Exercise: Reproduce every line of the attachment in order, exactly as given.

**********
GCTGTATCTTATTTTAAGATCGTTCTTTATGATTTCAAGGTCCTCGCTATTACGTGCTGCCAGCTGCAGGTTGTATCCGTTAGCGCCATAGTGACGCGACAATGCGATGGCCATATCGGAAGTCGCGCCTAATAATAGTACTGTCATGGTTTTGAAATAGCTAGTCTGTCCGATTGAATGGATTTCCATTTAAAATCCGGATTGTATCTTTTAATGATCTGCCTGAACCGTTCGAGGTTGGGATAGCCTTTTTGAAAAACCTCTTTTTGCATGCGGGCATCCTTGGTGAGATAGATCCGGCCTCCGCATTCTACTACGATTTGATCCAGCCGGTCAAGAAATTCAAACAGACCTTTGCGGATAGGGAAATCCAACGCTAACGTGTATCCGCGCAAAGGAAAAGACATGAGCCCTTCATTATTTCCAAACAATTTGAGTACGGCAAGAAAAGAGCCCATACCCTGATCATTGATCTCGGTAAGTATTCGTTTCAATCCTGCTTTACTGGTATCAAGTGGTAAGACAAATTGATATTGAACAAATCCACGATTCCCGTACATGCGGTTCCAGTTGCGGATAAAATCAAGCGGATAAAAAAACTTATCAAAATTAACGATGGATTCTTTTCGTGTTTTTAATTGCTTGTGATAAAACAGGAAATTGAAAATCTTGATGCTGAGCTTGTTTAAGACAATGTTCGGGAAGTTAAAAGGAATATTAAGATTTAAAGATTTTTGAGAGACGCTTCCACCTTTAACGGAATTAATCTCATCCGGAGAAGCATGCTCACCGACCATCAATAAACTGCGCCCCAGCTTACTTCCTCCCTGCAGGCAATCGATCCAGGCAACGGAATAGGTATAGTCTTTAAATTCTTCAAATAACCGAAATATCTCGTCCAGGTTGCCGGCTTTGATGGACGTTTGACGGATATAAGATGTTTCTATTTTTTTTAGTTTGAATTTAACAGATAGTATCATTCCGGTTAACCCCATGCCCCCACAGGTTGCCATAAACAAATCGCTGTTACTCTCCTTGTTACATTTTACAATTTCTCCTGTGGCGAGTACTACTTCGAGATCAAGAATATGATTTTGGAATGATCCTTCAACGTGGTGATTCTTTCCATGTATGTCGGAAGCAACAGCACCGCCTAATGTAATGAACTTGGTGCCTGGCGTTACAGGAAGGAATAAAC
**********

GCTGTATCTTATTTTAAGATCGTTCTTTATGATTTCAAGGTCCTCGCTATTACGTGCTGCCAGCTGCAGGTTGTATCCGTTAGCGCCATAGTGACGCGACAATGCGATGGCCATATCGGAAGTCGCGCCTAATAATAGTACTGTCATGGTTTTGAAATAGCTAGTCTGTCCGATTGAATGGATTTCCATTTAAAATCCGGATTGTATCTTTTAATGATCTGCCTGAACCGTTCGAGGTTGGGATAGCCTTTTTGAAAAACCTCTTTTTGCATGCGGGCATCCTTGGTGAGATAGATCCGGCCTCCGCATTCTACTACGATTTGATCCAGCCGGTCAAGAAATTCAAACAGACCTTTGCGGATAGGGAAATCCAACGCTAACGTGTATCCGCGCAAAGGAAAAGACATGAGCCCTTCATTATTTCCAAACAATTTGAGTACGGCAAGAAAAGAGCCCATACCCTGATCATTGATCTCGGTAAGTATTCGTTTCAATCCTGCTTTACTGGTATCAAGTGGTAAGACAAATTGATATTGAACAAATCCACGATTCCCGTACATGCGGTTCCAGTTGCGGATAAAATCAAGCGGATAAAAAAACTTATCAAAATTAACGATGGATTCTTTTCGTGTTTTTAATTGCTTGTGATAAAACAGGAAATTGAAAATCTTGATGCTGAGCTTGTTTAAGACAATGTTCGGGAAGTTAAAAGGAATATTAAGATTTAAAGATTTTTGAGAGACGCTTCCACCTTTAACGGAATTAATCTCATCCGGAGAAGCATGCTCACCGACCATCAATAAACTGCGCCCCAGCTTACTTCCTCCCTGCAGGCAATCGATCCAGGCAACGGAATAGGTATAGTCTTTAAATTCTTCAAATAACCGAAATATCTCGTCCAGGTTGCCGGCTTTGATGGACGTTTGACGGATATAAGATGTTTCTATTTTTTTTAGTTTGAATTTAACAGATAGTATCATTCCGGTTAACCCCATGCCCCCACAGGTTGCCATAAACAAATCGCTGTTACTCTCCTTGTTACATTTTACAATTTCTCCTGTGGCGAGTACTACTTCGAGATCAAGAATATGATTTTGGAATGATCCTTCAACGTGGTGATTCTTTCCATGTATGTCGGAAGCAACAGCACCGCCTAATGTAATGAACTTGGTGCCTGGCGTTACAGGAAGGAATAAAC